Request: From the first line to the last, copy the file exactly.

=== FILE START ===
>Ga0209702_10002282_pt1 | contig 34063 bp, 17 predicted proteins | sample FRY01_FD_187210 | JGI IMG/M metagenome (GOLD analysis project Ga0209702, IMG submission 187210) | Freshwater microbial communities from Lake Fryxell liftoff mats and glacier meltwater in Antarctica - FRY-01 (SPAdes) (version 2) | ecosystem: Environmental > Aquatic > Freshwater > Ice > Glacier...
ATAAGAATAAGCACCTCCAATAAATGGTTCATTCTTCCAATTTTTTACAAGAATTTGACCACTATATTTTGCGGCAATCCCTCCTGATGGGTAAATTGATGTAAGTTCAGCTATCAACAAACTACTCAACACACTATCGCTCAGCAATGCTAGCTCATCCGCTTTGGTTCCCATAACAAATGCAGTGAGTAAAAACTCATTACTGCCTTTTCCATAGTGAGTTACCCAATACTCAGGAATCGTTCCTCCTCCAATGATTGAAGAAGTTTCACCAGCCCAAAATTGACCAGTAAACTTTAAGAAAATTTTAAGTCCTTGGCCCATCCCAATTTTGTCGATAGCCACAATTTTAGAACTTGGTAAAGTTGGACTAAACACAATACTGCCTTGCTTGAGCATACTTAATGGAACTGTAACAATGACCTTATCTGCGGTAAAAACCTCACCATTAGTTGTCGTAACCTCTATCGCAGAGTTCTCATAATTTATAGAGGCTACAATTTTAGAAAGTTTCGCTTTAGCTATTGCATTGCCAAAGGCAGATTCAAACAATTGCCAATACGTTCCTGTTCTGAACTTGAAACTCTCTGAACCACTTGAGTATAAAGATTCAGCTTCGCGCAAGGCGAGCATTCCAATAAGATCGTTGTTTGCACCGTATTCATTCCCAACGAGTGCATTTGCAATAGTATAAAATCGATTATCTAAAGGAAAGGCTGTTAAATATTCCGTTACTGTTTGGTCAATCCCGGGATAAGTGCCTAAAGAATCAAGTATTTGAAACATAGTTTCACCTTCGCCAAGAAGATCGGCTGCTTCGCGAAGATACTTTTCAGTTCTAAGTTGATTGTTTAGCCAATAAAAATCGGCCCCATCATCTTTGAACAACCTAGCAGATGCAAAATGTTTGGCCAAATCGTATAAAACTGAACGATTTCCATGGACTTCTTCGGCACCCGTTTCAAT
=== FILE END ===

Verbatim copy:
>Ga0209702_10002282_pt1 | contig 34063 bp, 17 predicted proteins | sample FRY01_FD_187210 | JGI IMG/M metagenome (GOLD analysis project Ga0209702, IMG submission 187210) | Freshwater microbial communities from Lake Fryxell liftoff mats and glacier meltwater in Antarctica - FRY-01 (SPAdes) (version 2) | ecosystem: Environmental > Aquatic > Freshwater > Ice > Glacier...
ATAAGAATAAGCACCTCCAATAAATGGTTCATTCTTCCAATTTTTTACAAGAATTTGACCACTATATTTTGCGGCAATCCCTCCTGATGGGTAAATTGATGTAAGTTCAGCTATCAACAAACTACTCAACACACTATCGCTCAGCAATGCTAGCTCATCCGCTTTGGTTCCCATAACAAATGCAGTGAGTAAAAACTCATTACTGCCTTTTCCATAGTGAGTTACCCAATACTCAGGAATCGTTCCTCCTCCAATGATTGAAGAAGTTTCACCAGCCCAAAATTGACCAGTAAACTTTAAGAAAATTTTAAGTCCTTGGCCCATCCCAATTTTGTCGATAGCCACAATTTTAGAACTTGGTAAAGTTGGACTAAACACAATACTGCCTTGCTTGAGCATACTTAATGGAACTGTAACAATGACCTTATCTGCGGTAAAAACCTCACCATTAGTTGTCGTAACCTCTATCGCAGAGTTCTCATAATTTATAGAGGCTACAATTTTAGAAAGTTTCGCTTTAGCTATTGCATTGCCAAAGGCAGATTCAAACAATTGCCAATACGTTCCTGTTCTGAACTTGAAACTCTCTGAACCACTTGAGTATAAAGATTCAGCTTCGCGCAAGGCGAGCATTCCAATAAGATCGTTGTTTGCACCGTATTCATTCCCAACGAGTGCATTTGCAATAGTATAAAATCGATTATCTAAAGGAAAGGCTGTTAAATATTCCGTTACTGTTTGGTCAATCCCGGGATAAGTGCCTAAAGAATCAAGTATTTGAAACATAGTTTCACCTTCGCCAAGAAGATCGGCTGCTTCGCGAAGATACTTTTCAGTTCTAAGTTGATTGTTTAGCCAATAAAAATCGGCCCCATCATCTTTGAACAACCTAGCAGATGCAAAATGTTTGGCCAAATCGTATAAAACTGAACGATTTCCATGGACTTCTTCGGCACCCGTTTCAAT